Still, stars have a poor track record in running studios, much less trying to build them from scratch.
In 2006, Tom Cruise and his producing partner, Paula Wagner, were recruited to revive United Artists, then owned by Metro-Goldwyn-Mayer. Mr. Cruise helped raise $500 million in financing, but their first movie, “Lions for Lambs,” bombed at the box office. A second film, “Valkyrie,” was a success, but its production and distribution were troubled. The management experiment was over by 2009.
In January 2016, Kevin Spacey was named chairman of Relativity Media, which was struggling with creditors. Two months later, he resigned, saying he just didn’t have the time.
Mr. Affleck and Mr. Damon founded a multimedia company, LivePlanet, with two partners in 2000. It employed more than 60 people at its height and made the HBO contest documentary series “Project Greenlight.” But their idea of integrating the internet into mainstream entertainment programming ran into real-world setbacks, including the 9/11 attacks. LivePlanet closed at the end of 2007.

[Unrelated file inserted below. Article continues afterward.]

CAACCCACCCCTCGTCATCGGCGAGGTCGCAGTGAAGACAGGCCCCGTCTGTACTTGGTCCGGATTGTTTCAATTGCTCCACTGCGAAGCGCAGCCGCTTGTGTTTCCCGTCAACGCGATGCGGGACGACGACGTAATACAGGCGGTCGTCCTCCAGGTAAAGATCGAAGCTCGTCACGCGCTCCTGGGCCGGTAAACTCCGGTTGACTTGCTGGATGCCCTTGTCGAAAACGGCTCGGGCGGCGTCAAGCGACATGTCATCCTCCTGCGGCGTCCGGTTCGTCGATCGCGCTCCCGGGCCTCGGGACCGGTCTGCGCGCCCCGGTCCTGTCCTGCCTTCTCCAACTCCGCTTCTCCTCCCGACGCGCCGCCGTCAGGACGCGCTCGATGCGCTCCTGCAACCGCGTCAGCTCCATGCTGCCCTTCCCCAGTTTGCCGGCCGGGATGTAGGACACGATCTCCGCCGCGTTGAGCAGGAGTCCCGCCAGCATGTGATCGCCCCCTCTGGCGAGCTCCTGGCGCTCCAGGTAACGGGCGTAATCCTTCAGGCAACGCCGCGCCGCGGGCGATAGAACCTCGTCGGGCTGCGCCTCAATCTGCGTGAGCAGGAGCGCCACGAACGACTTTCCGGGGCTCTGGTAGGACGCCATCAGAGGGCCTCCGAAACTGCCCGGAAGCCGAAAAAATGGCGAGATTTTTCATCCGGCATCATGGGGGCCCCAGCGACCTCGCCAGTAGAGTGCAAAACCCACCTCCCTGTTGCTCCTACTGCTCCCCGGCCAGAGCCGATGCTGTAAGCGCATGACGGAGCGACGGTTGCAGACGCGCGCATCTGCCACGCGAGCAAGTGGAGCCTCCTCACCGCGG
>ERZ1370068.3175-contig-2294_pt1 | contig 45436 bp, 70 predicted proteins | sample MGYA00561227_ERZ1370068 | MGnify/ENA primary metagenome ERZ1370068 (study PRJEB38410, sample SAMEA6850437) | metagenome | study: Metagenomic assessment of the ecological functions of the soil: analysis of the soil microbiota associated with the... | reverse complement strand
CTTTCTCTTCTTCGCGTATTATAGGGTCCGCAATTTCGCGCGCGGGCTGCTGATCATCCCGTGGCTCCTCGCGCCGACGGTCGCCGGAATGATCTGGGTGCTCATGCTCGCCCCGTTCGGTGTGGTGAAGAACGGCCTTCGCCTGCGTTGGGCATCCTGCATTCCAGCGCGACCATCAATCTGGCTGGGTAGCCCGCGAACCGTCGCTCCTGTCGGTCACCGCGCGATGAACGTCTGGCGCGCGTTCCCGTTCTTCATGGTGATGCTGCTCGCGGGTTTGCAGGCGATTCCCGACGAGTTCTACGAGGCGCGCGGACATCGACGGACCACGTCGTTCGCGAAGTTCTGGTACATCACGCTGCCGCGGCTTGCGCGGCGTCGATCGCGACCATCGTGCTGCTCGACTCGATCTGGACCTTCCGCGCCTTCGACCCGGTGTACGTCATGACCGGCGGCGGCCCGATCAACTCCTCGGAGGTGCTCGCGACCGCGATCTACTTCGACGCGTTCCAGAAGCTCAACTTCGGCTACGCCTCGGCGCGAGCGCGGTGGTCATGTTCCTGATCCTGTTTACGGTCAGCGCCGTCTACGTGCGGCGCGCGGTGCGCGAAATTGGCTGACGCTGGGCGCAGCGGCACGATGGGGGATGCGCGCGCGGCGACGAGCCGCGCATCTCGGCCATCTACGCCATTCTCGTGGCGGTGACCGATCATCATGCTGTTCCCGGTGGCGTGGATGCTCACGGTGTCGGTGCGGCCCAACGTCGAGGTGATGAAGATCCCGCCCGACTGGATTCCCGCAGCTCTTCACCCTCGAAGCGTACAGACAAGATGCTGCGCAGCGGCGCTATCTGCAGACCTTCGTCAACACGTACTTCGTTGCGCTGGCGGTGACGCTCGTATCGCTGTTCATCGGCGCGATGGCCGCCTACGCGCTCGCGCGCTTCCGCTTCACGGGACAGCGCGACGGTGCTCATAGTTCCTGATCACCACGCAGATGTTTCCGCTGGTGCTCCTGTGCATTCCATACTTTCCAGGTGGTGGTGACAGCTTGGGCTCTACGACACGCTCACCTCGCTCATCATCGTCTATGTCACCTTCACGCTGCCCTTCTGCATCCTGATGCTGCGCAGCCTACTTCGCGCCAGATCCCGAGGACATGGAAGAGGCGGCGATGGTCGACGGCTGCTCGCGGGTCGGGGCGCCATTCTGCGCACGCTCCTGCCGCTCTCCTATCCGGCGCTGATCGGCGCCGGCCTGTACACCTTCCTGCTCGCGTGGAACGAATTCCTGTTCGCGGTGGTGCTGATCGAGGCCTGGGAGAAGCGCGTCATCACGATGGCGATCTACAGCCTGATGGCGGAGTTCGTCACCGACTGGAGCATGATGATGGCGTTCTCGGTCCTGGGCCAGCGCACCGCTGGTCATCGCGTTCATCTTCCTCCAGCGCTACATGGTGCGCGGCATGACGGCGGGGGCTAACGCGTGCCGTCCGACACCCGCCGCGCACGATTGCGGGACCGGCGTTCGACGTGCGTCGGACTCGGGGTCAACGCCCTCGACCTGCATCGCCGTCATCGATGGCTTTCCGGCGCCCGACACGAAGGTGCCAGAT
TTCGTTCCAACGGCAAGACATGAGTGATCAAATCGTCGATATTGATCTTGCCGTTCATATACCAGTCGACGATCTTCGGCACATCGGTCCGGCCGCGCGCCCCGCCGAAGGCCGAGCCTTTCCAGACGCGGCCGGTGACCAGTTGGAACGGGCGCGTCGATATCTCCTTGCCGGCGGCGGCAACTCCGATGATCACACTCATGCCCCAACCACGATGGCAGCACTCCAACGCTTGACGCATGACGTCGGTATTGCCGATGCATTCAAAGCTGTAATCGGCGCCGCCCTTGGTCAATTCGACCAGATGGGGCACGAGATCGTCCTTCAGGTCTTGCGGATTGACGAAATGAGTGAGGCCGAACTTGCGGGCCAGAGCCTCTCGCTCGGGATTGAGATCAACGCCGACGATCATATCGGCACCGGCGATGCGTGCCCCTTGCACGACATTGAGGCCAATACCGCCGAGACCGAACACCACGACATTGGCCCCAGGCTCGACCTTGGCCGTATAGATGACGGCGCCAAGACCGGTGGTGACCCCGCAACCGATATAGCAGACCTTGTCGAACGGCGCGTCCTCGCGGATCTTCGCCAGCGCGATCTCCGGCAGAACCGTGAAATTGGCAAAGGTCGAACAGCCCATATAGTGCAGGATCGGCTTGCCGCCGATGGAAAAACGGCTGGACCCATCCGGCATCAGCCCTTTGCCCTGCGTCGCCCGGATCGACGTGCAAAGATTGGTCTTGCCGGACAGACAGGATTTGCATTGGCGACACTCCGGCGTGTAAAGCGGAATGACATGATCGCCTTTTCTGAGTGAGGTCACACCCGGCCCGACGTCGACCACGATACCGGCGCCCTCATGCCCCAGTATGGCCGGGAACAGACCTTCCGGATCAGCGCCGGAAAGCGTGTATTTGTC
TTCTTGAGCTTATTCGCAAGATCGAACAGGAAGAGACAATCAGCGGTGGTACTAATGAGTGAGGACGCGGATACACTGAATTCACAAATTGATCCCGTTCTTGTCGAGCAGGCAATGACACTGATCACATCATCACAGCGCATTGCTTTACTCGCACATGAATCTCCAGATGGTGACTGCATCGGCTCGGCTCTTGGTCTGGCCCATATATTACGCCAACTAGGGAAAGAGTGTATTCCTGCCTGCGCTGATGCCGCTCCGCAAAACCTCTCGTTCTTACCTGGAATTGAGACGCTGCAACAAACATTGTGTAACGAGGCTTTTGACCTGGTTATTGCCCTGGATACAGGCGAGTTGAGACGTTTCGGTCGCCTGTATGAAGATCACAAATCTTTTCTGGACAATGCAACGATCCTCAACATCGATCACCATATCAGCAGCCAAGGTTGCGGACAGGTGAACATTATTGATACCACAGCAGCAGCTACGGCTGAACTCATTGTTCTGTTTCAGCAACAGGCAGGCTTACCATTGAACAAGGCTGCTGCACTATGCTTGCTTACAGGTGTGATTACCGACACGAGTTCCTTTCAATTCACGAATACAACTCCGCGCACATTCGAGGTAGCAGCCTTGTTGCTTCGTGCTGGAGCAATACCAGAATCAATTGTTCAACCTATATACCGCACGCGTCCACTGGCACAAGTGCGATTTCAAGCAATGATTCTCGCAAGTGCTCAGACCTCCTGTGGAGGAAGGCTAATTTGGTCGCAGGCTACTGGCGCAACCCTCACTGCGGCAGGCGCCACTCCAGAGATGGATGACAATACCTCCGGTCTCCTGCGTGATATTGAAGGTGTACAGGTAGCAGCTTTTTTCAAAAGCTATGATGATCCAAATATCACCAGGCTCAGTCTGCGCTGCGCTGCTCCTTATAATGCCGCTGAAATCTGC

While pointing to the LivePlanet experience as an indication of his long-held entrepreneurialism, Mr. Affleck said he knew he had taken on a difficult new role.
“I’ve had people sort of pull me aside and say, you know, that this is going to be a lot of pressure, a lot of work,” Mr. Affleck said. “And there was part of me, I have to admit, that was like — come on, these studio guys sit behind desks and make phone calls. The artists are the ones who have to go off and actually make the movie and do all the work.”
Mr. Affleck said he has been finding out how much work his new job will be. He cited dealings with hard-grinding agents.
“I have already been humbled,” he said, laughing. “But my only regret is that I didn’t have the sense of self to try this earlier. Now I feel very ready to do it. I’m right at that period of life where you have enough experience and confidence and self-assuredness.”